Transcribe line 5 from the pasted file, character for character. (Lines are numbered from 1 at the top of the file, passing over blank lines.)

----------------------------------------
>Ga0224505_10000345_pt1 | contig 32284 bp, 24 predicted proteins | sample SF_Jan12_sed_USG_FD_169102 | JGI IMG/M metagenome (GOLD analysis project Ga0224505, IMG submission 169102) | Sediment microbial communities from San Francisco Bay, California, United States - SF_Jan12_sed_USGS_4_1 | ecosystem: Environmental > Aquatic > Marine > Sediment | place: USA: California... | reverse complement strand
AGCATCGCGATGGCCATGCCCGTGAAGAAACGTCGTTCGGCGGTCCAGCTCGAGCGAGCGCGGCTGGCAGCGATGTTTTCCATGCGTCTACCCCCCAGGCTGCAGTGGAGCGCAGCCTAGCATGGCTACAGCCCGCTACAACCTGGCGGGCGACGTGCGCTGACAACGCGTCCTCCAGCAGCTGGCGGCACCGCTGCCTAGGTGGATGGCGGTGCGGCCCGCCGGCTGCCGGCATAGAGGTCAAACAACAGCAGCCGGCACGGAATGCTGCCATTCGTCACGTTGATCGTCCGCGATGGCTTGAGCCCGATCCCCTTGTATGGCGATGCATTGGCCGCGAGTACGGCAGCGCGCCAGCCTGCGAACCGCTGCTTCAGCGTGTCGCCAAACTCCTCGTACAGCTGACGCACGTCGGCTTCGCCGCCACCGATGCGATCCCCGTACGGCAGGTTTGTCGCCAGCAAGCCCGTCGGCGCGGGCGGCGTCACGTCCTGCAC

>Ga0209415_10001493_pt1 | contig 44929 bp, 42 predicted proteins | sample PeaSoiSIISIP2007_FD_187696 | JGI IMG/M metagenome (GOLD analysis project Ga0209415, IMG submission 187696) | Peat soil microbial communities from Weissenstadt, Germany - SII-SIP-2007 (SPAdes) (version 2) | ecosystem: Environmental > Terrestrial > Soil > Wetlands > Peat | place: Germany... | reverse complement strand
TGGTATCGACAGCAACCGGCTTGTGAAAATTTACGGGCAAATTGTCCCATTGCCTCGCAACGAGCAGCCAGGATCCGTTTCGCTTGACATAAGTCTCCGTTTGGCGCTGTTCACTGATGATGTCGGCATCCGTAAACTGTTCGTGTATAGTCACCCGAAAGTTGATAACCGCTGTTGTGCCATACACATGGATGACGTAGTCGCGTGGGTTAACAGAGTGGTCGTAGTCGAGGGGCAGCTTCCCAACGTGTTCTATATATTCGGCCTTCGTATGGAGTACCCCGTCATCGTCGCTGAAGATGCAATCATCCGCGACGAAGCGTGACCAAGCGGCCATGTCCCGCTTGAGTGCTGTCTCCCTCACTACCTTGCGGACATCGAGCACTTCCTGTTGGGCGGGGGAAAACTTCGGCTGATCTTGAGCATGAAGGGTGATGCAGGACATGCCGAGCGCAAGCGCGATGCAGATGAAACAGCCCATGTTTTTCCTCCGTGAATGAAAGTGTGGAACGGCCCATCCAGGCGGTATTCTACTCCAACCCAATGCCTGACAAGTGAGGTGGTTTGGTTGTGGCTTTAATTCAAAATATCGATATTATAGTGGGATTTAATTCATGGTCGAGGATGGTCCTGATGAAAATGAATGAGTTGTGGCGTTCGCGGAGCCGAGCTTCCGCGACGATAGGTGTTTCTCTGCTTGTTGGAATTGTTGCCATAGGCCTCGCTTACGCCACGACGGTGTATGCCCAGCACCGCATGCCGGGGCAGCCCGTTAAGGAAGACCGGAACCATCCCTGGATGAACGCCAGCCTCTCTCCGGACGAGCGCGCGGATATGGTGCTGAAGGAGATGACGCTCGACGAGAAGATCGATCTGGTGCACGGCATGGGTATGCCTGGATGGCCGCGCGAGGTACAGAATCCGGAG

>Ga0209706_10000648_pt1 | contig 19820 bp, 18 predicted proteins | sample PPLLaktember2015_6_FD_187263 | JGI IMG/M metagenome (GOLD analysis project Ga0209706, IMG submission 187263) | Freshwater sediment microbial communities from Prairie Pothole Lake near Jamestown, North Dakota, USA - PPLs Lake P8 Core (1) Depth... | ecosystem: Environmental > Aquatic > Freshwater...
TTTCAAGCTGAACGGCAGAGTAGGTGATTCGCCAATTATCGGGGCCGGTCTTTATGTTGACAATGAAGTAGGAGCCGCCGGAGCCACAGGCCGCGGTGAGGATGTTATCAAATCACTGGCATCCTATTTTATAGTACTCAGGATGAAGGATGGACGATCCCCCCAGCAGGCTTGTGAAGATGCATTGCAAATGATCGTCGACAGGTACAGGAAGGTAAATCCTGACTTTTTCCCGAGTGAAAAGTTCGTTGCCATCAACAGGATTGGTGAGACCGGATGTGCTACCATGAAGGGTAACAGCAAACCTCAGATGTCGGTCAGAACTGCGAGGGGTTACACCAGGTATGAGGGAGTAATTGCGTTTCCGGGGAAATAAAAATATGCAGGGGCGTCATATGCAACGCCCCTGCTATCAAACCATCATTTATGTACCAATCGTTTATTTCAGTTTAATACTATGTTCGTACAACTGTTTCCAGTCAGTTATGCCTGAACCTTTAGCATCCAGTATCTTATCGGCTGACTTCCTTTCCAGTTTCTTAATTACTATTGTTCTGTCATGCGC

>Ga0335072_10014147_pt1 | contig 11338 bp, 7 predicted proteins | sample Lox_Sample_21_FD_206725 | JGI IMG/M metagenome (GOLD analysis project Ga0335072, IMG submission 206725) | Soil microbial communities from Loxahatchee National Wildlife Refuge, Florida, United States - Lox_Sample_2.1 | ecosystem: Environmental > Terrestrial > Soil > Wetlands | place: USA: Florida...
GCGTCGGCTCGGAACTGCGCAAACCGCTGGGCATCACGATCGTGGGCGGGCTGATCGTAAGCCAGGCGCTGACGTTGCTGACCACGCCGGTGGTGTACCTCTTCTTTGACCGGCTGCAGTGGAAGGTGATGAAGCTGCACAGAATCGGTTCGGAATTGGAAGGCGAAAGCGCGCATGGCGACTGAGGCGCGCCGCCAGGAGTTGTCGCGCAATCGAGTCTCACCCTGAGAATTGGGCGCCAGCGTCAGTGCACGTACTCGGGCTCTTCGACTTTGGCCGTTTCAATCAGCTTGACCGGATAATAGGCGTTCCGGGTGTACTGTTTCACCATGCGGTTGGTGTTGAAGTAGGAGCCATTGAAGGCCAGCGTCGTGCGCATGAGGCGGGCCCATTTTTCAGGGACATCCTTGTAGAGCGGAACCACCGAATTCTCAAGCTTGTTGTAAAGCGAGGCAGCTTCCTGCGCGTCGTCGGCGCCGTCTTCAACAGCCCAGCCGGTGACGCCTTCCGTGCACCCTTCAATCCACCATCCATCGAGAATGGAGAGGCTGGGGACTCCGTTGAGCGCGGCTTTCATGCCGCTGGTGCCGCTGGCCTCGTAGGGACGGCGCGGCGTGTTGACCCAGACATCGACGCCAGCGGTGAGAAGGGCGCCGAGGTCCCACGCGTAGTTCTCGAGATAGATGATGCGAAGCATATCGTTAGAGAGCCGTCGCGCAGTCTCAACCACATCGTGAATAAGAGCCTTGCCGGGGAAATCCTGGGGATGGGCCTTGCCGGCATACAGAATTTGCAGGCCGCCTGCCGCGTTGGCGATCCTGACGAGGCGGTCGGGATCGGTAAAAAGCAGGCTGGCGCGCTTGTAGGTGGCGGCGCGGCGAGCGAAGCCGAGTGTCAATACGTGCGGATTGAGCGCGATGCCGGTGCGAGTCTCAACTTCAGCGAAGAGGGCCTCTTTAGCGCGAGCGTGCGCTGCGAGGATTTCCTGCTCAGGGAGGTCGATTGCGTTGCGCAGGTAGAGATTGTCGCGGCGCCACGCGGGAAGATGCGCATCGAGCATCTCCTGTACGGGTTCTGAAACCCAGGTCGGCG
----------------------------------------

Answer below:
>Ga0209706_10000648_pt1 | contig 19820 bp, 18 predicted proteins | sample PPLLaktember2015_6_FD_187263 | JGI IMG/M metagenome (GOLD analysis project Ga0209706, IMG submission 187263) | Freshwater sediment microbial communities from Prairie Pothole Lake near Jamestown, North Dakota, USA - PPLs Lake P8 Core (1) Depth... | ecosystem: Environmental > Aquatic > Freshwater...